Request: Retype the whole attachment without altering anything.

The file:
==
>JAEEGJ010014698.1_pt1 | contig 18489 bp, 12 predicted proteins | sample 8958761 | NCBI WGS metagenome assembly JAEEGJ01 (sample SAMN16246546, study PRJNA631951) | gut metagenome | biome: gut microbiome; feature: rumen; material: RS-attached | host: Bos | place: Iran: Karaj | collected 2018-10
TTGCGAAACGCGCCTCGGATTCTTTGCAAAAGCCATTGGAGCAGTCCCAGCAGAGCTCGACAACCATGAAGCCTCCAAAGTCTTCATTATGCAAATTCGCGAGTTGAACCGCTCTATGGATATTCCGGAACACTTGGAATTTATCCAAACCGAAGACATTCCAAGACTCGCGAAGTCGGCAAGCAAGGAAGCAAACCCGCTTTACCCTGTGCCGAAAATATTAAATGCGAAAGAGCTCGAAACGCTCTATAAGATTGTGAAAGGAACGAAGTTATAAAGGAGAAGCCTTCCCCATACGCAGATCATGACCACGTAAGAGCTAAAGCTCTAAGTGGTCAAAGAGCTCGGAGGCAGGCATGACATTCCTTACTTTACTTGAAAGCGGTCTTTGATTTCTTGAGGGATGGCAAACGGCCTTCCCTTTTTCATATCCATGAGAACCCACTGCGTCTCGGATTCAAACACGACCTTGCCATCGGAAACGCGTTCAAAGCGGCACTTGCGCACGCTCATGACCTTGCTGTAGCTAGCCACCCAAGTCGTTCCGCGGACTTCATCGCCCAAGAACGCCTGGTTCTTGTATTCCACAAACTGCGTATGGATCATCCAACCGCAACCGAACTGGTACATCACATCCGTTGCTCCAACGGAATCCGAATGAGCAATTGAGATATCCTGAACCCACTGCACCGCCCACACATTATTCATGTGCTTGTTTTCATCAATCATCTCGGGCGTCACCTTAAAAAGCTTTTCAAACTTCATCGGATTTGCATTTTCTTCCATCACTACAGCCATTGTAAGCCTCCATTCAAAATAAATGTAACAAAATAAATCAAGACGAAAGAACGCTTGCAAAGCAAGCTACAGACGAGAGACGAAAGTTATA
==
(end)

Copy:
>JAEEGJ010014698.1_pt1 | contig 18489 bp, 12 predicted proteins | sample 8958761 | NCBI WGS metagenome assembly JAEEGJ01 (sample SAMN16246546, study PRJNA631951) | gut metagenome | biome: gut microbiome; feature: rumen; material: RS-attached | host: Bos | place: Iran: Karaj | collected 2018-10
TTGCGAAACGCGCCTCGGATTCTTTGCAAAAGCCATTGGAGCAGTCCCAGCAGAGCTCGACAACCATGAAGCCTCCAAAGTCTTCATTATGCAAATTCGCGAGTTGAACCGCTCTATGGATATTCCGGAACACTTGGAATTTATCCAAACCGAAGACATTCCAAGACTCGCGAAGTCGGCAAGCAAGGAAGCAAACCCGCTTTACCCTGTGCCGAAAATATTAAATGCGAAAGAGCTCGAAACGCTCTATAAGATTGTGAAAGGAACGAAGTTATAAAGGAGAAGCCTTCCCCATACGCAGATCATGACCACGTAAGAGCTAAAGCTCTAAGTGGTCAAAGAGCTCGGAGGCAGGCATGACATTCCTTACTTTACTTGAAAGCGGTCTTTGATTTCTTGAGGGATGGCAAACGGCCTTCCCTTTTTCATATCCATGAGAACCCACTGCGTCTCGGATTCAAACACGACCTTGCCATCGGAAACGCGTTCAAAGCGGCACTTGCGCACGCTCATGACCTTGCTGTAGCTAGCCACCCAAGTCGTTCCGCGGACTTCATCGCCCAAGAACGCCTGGTTCTTGTATTCCACAAACTGCGTATGGATCATCCAACCGCAACCGAACTGGTACATCACATCCGTTGCTCCAACGGAATCCGAATGAGCAATTGAGATATCCTGAACCCACTGCACCGCCCACACATTATTCATGTGCTTGTTTTCATCAATCATCTCGGGCGTCACCTTAAAAAGCTTTTCAAACTTCATCGGATTTGCATTTTCTTCCATCACTACAGCCATTGTAAGCCTCCATTCAAAATAAATGTAACAAAATAAATCAAGACGAAAGAACGCTTGCAAAGCAAGCTACAGACGAGAGACGAAAGTTATA